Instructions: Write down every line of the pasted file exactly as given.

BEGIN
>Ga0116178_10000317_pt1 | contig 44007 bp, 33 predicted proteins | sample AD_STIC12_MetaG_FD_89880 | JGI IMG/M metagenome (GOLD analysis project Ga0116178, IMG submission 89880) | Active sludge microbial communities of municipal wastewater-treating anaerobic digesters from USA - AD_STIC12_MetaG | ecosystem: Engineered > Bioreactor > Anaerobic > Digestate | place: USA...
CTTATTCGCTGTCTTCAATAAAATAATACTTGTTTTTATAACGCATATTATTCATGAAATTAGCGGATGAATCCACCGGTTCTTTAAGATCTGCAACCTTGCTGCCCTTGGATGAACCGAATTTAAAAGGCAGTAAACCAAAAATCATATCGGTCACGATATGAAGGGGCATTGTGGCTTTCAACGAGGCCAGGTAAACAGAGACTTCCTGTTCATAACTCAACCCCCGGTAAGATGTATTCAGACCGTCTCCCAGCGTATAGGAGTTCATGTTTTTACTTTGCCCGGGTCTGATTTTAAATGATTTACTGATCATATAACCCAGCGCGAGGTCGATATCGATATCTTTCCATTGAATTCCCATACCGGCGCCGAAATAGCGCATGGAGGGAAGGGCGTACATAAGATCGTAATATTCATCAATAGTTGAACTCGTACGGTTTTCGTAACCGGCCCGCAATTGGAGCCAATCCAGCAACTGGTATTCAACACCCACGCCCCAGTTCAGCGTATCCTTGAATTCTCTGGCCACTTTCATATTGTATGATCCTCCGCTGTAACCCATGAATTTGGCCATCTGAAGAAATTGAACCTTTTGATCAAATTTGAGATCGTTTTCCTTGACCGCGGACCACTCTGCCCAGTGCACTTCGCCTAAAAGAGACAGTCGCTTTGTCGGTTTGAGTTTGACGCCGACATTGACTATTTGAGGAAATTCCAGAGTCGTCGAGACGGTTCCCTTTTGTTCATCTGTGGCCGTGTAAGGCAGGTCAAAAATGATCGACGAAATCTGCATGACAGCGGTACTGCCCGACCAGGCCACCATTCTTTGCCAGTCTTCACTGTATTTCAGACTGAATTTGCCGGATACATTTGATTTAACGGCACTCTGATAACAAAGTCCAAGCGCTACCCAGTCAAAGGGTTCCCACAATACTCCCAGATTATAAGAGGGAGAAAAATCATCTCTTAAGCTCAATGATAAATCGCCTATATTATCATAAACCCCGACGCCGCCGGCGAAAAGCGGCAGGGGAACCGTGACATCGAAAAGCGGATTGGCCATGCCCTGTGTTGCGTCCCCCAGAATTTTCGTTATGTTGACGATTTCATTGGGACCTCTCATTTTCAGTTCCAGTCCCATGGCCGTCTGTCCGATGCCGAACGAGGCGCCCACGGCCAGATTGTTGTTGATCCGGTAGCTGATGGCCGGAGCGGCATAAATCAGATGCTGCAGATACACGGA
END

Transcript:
>Ga0116178_10000317_pt1 | contig 44007 bp, 33 predicted proteins | sample AD_STIC12_MetaG_FD_89880 | JGI IMG/M metagenome (GOLD analysis project Ga0116178, IMG submission 89880) | Active sludge microbial communities of municipal wastewater-treating anaerobic digesters from USA - AD_STIC12_MetaG | ecosystem: Engineered > Bioreactor > Anaerobic > Digestate | place: USA...
CTTATTCGCTGTCTTCAATAAAATAATACTTGTTTTTATAACGCATATTATTCATGAAATTAGCGGATGAATCCACCGGTTCTTTAAGATCTGCAACCTTGCTGCCCTTGGATGAACCGAATTTAAAAGGCAGTAAACCAAAAATCATATCGGTCACGATATGAAGGGGCATTGTGGCTTTCAACGAGGCCAGGTAAACAGAGACTTCCTGTTCATAACTCAACCCCCGGTAAGATGTATTCAGACCGTCTCCCAGCGTATAGGAGTTCATGTTTTTACTTTGCCCGGGTCTGATTTTAAATGATTTACTGATCATATAACCCAGCGCGAGGTCGATATCGATATCTTTCCATTGAATTCCCATACCGGCGCCGAAATAGCGCATGGAGGGAAGGGCGTACATAAGATCGTAATATTCATCAATAGTTGAACTCGTACGGTTTTCGTAACCGGCCCGCAATTGGAGCCAATCCAGCAACTGGTATTCAACACCCACGCCCCAGTTCAGCGTATCCTTGAATTCTCTGGCCACTTTCATATTGTATGATCCTCCGCTGTAACCCATGAATTTGGCCATCTGAAGAAATTGAACCTTTTGATCAAATTTGAGATCGTTTTCCTTGACCGCGGACCACTCTGCCCAGTGCACTTCGCCTAAAAGAGACAGTCGCTTTGTCGGTTTGAGTTTGACGCCGACATTGACTATTTGAGGAAATTCCAGAGTCGTCGAGACGGTTCCCTTTTGTTCATCTGTGGCCGTGTAAGGCAGGTCAAAAATGATCGACGAAATCTGCATGACAGCGGTACTGCCCGACCAGGCCACCATTCTTTGCCAGTCTTCACTGTATTTCAGACTGAATTTGCCGGATACATTTGATTTAACGGCACTCTGATAACAAAGTCCAAGCGCTACCCAGTCAAAGGGTTCCCACAATACTCCCAGATTATAAGAGGGAGAAAAATCATCTCTTAAGCTCAATGATAAATCGCCTATATTATCATAAACCCCGACGCCGCCGGCGAAAAGCGGCAGGGGAACCGTGACATCGAAAAGCGGATTGGCCATGCCCTGTGTTGCGTCCCCCAGAATTTTCGTTATGTTGACGATTTCATTGGGACCTCTCATTTTCAGTTCCAGTCCCATGGCCGTCTGTCCGATGCCGAACGAGGCGCCCACGGCCAGATTGTTGTTGATCCGGTAGCTGATGGCCGGAGCGGCATAAATCAGATGCTGCAGATACACGGA